Rim tape is used to create a barrier between your tube and rim. It’s easy to apply, and stays on for a long time. If you have spoked rims, you’ll definitely need rim tape. Many bikes come with rim tape already applied, but it’s not usually the best quality. Adding an extra layer gives you more security in regards to protecting your tube.
Cycling computers are handy to have for a variety of reasons. They can track your trip distance, speed, and much more. They are often quite small, inexpensive, and can be easily mounted on your handlebar in a just a matter of seconds. If you are using a road bike for fitness, computers are essential.
Many are now using their smartphones in place of an actual cycling computer, which is an option as well. In this case, all you need is the mount, and the right mobile app.
So now that we’ve got that all out of the way, it’s time to take a look at the best road bikes currently available. As stated earlier, these bikes span a wide range of prices and uses, so there’s something here for everyone.
If you’re just starting out and getting into road cycling, you don’t necessarily have to run out and get the most expensive bike you can find. In fact, you can find some very affordable road bikes that are priced and designed for beginners. These two are our favorites for the entry level category.
The Vilano Shadow is the most popular entry-level road bike for a reason. For an incredibly low price, you get a relatively light frame, and a number of solid components that can be easily upgraded at a later time.
As an entry-level bike, this is all you can ask for, as it’s good to go from day one, yet has the ability to be upgraded so you hang onto it for years to come.
The frame itself is made from double-butted aluminum, and has an integrated headset. With all of the components equipped, the Shadow weighs just under 30 lbs, which is good for how much you’re paying.
Despite being a beginner road bike, the Shadow has some decent components made by Shimano. This includes a 7-speed freewheel and double crankset, for a total of 14 speeds. Shifters are actually integrated with the brake handles, so you use the brake handle itself as a shifter. This is different from the standard trigger shifters many are used to, and required a bit of adjustment at first.
The seatpost is made from alloy, and has enough length to suit nearly any leg length. The saddle itself has an anatomic fit, but you may want to consider upgrading it immediately if you have some extra money to do so, as many complain that it’s still a bit too stiff.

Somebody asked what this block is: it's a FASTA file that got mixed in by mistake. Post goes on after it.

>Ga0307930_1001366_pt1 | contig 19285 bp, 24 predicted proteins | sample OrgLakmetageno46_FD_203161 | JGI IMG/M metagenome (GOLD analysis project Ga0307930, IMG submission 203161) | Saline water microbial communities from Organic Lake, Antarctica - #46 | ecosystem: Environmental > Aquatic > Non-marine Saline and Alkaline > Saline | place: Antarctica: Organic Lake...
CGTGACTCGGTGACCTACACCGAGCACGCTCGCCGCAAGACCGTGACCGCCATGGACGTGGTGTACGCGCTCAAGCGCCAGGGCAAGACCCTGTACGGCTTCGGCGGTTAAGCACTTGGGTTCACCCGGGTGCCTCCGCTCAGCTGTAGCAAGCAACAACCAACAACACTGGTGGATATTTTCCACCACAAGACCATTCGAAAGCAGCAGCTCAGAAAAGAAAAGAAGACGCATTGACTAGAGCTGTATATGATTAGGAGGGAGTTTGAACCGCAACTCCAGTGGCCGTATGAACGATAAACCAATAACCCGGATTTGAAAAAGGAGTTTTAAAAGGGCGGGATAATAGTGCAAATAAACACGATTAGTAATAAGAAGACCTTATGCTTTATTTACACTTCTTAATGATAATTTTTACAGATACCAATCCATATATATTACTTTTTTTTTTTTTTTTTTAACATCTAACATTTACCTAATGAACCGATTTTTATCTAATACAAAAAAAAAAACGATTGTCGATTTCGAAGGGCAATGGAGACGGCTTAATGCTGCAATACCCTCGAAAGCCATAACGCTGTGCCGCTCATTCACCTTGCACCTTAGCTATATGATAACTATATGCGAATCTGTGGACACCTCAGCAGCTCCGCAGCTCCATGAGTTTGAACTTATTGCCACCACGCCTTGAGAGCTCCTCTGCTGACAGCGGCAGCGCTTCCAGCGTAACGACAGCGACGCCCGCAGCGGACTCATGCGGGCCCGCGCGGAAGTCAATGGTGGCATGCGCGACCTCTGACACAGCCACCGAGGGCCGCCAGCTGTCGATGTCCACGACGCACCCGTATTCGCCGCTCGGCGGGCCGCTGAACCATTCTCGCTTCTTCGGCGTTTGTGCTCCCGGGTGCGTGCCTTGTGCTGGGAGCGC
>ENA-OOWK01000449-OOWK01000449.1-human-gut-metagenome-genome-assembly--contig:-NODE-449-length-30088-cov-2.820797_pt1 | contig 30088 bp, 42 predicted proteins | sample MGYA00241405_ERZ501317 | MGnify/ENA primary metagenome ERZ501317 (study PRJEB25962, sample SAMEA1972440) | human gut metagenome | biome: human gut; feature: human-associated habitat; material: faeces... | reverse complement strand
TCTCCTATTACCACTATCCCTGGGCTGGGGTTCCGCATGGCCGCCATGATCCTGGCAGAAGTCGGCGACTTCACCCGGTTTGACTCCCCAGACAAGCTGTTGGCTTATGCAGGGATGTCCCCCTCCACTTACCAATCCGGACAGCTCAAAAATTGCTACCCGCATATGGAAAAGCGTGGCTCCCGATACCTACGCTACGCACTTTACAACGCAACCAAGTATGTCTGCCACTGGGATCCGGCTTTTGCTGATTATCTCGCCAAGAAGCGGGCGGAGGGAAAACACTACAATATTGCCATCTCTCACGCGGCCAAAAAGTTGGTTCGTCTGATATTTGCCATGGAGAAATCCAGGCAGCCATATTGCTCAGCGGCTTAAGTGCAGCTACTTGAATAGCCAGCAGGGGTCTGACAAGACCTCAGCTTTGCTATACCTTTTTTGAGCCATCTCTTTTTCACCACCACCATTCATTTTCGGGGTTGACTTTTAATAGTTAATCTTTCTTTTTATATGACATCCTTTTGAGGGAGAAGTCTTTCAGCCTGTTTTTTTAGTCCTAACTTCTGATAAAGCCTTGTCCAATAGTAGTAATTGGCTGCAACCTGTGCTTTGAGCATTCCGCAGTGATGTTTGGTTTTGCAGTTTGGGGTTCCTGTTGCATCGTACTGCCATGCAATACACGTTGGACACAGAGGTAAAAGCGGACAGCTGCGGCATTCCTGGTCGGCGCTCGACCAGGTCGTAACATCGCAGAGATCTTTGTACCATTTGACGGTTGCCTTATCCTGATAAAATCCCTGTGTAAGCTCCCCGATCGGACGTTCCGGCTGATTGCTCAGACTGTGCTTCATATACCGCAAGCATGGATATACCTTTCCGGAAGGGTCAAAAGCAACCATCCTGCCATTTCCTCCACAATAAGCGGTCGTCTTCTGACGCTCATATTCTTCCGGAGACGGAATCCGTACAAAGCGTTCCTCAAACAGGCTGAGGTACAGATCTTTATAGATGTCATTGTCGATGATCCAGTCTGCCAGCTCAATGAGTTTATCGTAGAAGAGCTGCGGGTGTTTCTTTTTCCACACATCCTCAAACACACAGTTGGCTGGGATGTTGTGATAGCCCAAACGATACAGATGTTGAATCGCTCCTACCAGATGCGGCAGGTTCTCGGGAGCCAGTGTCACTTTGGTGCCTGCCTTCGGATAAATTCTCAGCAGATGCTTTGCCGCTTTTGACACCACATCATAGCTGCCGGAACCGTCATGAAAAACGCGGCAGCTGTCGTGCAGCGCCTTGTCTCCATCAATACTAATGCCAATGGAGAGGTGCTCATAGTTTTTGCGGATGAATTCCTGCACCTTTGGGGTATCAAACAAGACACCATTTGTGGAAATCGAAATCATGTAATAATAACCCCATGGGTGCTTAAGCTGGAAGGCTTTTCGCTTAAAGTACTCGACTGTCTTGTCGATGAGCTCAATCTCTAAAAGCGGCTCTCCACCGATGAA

The Shadow comes with a pair of Kenda 700c x 25c tires, which hold up well even after miles of use. The tubes are another story, however. They are a bit fragile, and can easily puncture during assembly. It’s recommended to purchase some higher-end tubes along with the bike itself.
The included wheelset is decent enough to start out with, but you’ll likely encounter a bit of bending further down the line. Quick releases on the front and back wheels make changing tubes and tires much more quick and convenient. The Shadow’s pedals are the standard platform style pedals, which can also be easily upgraded if you so choose.
While you may eventually want to upgrade many of the components with the Shadow, it’s still an excellent and affordable option if you’re starting out. Those that need a road bike for recreational and commuter purposes will fine the Shadow to be everything they need, with the added ability to upgrade as time goes on.
The overall value is hard to ignore. If you’re looking for an easy way into road biking, the Shadow is perfect for you.
The Giordano Libero Acciao sits right below the Shadow in terms of being an optimal entry-level bike. It is not only attractive in design, but also contains some very quality components that help set it apart from most other entry-level bikes.
It does cost a little more than the Shadow, but you get a few more things as well.
The Acciao’s frame is forged from high tensile steel, which results in a relatively heavy weight for a road bike, coming in at 28.9 lbs. While it may be heavier than what’s considered ideal, you do get a very stable frame that keeps you grounded, while making the most of your pedal efficiency.